I came across a rather simple question asking the recoil speed of hydrogen atom when it releases photon while electron goes from n=2 to n=1.

The photon emitted will have energy released during the change in orbit. So where does energy for recoil speed obtained from conservation of momentum(mv=E/c) came from?

Does the atom release more energy other than the photon?

  • 2
    $\begingroup$ Why do you think the photon will have all of the energy released? $\endgroup$
    – jacob1729
    Commented Jul 27, 2021 at 20:42

2 Answers 2


The difference ($E_2-E_1$)in electronic energy levels gives the energy that the photon would have if the atom were held stationary. If the atom is allowed to recoil, the photon energy will be $(E_2-E_1)$ minus the recoil energy.

But the recoil energy is only about $10^{-9}$ of the photon energy, so the reduction in photon energy is pretty negligible!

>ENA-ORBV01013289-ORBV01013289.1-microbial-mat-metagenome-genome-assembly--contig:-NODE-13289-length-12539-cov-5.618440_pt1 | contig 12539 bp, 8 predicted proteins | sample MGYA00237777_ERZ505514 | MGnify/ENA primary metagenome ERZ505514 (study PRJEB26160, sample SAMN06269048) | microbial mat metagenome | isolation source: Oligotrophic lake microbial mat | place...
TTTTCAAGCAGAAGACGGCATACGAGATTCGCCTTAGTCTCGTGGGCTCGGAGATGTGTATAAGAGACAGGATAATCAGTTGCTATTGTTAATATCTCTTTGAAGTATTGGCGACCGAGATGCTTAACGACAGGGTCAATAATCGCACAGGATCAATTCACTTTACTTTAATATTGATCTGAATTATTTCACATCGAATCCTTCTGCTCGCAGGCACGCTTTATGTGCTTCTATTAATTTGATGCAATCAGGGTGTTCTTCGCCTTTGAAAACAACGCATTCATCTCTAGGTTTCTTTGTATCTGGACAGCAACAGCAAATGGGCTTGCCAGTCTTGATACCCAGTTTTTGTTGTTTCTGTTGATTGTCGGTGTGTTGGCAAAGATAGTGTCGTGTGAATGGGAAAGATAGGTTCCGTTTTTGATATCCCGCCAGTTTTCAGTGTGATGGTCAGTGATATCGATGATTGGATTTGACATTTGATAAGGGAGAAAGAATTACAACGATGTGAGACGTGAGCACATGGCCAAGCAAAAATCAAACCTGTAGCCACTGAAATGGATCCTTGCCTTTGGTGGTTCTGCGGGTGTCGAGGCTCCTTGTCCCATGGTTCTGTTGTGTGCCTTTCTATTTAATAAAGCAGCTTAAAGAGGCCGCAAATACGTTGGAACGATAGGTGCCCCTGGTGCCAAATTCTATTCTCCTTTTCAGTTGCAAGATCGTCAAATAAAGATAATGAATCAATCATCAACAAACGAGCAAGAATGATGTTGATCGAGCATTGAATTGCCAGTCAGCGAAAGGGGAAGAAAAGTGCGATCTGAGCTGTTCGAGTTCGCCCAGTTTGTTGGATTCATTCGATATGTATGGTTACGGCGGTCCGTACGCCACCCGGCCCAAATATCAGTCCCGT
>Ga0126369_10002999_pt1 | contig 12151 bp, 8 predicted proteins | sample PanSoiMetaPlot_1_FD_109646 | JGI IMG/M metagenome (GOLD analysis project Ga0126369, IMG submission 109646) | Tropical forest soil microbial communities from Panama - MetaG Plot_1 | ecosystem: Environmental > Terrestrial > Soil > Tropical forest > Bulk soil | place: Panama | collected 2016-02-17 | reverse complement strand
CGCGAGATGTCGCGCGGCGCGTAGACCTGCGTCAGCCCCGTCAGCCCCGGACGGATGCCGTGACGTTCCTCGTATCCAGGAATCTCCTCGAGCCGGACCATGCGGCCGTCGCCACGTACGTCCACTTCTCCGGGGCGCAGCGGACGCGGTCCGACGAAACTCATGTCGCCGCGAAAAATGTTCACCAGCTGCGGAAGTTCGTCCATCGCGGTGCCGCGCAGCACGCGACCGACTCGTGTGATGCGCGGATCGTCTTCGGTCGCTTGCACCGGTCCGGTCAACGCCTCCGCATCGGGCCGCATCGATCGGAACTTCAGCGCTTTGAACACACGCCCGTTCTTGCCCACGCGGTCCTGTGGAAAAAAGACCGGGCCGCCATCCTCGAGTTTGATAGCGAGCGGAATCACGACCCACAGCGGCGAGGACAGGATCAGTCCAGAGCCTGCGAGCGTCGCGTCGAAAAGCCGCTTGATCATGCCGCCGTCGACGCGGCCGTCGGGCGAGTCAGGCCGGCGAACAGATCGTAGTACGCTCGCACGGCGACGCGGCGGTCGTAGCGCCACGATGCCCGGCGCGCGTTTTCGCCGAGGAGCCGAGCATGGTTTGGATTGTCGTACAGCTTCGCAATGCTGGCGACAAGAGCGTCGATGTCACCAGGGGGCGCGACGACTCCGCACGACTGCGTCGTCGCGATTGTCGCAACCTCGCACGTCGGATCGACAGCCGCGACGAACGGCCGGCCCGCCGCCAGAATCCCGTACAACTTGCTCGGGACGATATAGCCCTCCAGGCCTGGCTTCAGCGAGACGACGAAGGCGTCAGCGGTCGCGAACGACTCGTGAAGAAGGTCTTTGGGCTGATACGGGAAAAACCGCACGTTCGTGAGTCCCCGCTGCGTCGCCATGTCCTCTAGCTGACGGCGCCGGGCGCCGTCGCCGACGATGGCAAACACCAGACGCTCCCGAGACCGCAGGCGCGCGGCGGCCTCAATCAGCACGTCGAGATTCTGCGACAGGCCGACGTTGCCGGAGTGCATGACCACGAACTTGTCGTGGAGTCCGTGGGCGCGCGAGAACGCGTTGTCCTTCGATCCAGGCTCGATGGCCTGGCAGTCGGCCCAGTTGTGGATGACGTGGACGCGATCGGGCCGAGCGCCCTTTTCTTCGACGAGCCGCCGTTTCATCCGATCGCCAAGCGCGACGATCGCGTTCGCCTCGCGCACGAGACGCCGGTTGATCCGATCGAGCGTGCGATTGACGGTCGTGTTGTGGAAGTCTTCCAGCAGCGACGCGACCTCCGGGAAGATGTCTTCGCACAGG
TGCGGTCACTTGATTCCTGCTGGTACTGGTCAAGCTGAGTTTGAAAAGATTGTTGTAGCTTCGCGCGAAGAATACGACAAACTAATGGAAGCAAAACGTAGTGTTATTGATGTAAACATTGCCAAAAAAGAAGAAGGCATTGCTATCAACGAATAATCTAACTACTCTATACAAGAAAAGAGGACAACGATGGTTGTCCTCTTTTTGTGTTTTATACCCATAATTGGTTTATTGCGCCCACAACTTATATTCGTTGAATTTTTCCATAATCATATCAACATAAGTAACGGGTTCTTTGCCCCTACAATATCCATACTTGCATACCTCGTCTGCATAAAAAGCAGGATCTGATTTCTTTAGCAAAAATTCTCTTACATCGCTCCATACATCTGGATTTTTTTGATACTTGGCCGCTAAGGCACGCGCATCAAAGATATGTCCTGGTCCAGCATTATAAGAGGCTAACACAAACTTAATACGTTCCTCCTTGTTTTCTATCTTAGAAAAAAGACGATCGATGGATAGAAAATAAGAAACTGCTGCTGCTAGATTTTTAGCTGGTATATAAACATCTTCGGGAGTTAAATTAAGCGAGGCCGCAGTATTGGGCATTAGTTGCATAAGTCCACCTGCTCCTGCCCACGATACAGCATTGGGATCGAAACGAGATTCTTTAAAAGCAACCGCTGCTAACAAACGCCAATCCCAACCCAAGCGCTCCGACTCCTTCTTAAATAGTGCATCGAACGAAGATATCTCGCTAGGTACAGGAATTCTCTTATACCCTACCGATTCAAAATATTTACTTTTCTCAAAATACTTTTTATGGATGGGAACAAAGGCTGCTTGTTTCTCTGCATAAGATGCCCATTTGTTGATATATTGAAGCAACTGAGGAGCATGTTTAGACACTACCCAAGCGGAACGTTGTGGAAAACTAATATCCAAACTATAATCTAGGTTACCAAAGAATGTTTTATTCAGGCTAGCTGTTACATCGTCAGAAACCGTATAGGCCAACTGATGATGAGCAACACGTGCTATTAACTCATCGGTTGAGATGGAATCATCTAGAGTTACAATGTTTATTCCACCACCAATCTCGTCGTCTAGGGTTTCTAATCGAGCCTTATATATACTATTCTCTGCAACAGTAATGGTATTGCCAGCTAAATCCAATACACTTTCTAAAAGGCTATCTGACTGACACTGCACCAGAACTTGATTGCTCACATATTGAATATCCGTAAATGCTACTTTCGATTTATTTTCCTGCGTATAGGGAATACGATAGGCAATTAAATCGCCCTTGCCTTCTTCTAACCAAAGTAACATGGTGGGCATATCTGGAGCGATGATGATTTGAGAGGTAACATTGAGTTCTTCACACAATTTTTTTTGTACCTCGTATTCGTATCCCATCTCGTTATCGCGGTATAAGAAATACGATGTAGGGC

Since the atom's recoil momentum, $p$, is equal and opposite to the photon momentum, $h/\lambda$,

$$E_{k\ atom}=\frac{p^2}{2m_{atom}} = \frac{1}{2m_{atom}} {\left(\frac {h} {\lambda}\right)}^2=\frac{1}{2m_{atom}\ c^2} {\left(\frac {hc} {\lambda}\right)}^2=\frac {E_{phot}^2}{2m_{atom}\ c^2} $$ So $$\frac{E_{k\ atom}}{E_{phot}}=\frac {E_{phot}}{2m_{atom}\ c^2} \approx \frac {1.9\ \text{eV}}{2 \times 931\ \text{ MeV}}$$


It comes from the emitted photon.

For example, in the Mossbauer effect, this recoil does not take as much from the photon, because the mass of the entire crystal lattice reduces the recoil speed by 1/M and hence the energy transfer by 1/M.


Related question here: Question about transfer of momentum in photons


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